Frame any feedback as “impact feedback.” That is, say “this is the impact that had on the system of our team.” This is incredibly helpful because it depersonalizes the situation, and thus helps to move us out of our amygdala (that part of our brain that says fight! Or flight! When confronted) and into the prefrontal cortex — that part of our brain that helps us to process what’s going on. So the less personal we can make feedback, the less alerting it is to the receiver, and makes them less defensive and more open.
As a part of our series about “How To Give Honest Feedback without Being Hurtful”, I had the pleasure of interviewing Carmen Westbrook.
Carmen is the CEO and co-founder of Aina Giving, the premiere leadership development company nurturing mother leadership. As a diplomat, military spouse, six-year stay at home mom, marathoner, and entrepreneur, Carmen knows the ins and outs of leading a balanced, fulfilled life while also accomplishing the goals and dreams life has handed our way. Carmen is trained as a co-active leadership coach and developer, and has trained governments, international aid organizations, and mothers worldwide, and is currently planning to move to her fifth continent (Africa!) with her husband of 17 years, three wonderful children, and one fluffy dog.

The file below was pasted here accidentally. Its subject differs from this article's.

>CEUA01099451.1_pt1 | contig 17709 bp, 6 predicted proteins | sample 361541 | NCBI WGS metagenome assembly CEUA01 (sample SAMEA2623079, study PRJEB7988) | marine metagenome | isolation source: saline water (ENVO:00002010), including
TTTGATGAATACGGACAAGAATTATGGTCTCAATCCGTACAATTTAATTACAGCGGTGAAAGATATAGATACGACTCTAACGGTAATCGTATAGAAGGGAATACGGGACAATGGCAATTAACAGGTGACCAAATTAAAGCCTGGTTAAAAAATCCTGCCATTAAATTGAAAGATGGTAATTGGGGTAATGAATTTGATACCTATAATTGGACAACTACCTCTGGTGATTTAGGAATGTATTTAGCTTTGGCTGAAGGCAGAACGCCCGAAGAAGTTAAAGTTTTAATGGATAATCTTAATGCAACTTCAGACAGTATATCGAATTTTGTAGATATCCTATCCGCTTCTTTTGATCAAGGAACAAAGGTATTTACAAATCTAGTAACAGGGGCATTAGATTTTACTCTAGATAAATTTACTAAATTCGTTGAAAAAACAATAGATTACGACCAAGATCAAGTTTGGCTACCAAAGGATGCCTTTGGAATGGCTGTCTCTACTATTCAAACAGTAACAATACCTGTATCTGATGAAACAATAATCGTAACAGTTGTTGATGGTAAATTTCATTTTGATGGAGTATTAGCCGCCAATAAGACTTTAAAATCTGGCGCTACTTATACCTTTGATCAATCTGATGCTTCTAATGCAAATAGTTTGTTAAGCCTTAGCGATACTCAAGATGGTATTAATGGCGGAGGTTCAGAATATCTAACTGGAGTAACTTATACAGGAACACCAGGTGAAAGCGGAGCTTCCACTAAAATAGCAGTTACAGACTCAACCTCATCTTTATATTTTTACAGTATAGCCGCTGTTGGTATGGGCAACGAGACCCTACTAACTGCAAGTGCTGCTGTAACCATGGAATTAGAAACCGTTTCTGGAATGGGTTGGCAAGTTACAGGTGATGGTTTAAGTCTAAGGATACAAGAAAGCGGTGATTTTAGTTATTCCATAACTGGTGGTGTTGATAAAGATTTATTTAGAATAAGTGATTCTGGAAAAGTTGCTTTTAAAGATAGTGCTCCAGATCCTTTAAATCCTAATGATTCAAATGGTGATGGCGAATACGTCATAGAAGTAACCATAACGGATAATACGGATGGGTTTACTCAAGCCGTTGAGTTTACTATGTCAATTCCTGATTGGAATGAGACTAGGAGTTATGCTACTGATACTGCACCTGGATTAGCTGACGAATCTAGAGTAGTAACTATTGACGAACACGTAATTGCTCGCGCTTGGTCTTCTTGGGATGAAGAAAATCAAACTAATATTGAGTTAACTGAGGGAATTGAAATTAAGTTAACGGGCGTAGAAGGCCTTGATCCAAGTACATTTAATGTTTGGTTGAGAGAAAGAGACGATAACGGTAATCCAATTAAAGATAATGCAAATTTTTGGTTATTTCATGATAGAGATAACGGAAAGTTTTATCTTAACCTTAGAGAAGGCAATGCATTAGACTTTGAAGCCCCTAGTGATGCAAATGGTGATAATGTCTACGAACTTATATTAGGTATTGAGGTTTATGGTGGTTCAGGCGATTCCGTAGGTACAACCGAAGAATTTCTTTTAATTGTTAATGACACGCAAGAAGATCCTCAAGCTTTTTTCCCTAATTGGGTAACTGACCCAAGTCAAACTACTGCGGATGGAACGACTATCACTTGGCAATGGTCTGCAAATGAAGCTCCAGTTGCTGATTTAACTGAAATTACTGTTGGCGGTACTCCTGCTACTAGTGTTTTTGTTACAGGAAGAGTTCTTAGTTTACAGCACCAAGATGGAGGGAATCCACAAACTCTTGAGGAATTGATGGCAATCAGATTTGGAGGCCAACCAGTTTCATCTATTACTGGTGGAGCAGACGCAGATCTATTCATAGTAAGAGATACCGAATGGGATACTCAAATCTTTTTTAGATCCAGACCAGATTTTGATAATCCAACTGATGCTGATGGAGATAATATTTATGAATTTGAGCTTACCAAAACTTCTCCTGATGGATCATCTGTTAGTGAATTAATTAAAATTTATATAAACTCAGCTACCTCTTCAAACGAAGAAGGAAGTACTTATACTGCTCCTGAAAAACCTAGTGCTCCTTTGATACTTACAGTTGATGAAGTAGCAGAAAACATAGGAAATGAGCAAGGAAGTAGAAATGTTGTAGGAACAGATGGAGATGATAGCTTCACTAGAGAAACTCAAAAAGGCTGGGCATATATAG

Thank you so much for joining us! Our readers would love to “get to know you” a bit better. Can you tell us a bit about your ‘backstory’ and how you got started?
Yes! I started my journey as a military spouse and nonprofit manager in North Carolina. After only a few years of moving up those ranks, I found myself pregnant — and realized that the next step in my career path was as a full-time mother. And THAT was a leadership experience, let me tell you. After working in that field 24/7 for roughly six years, I moved on to government contractor, leadership trainer, and executive coach. I now combine all of these skillsets by training mothers, government leaders, and vulnerable populations in leadership and community development.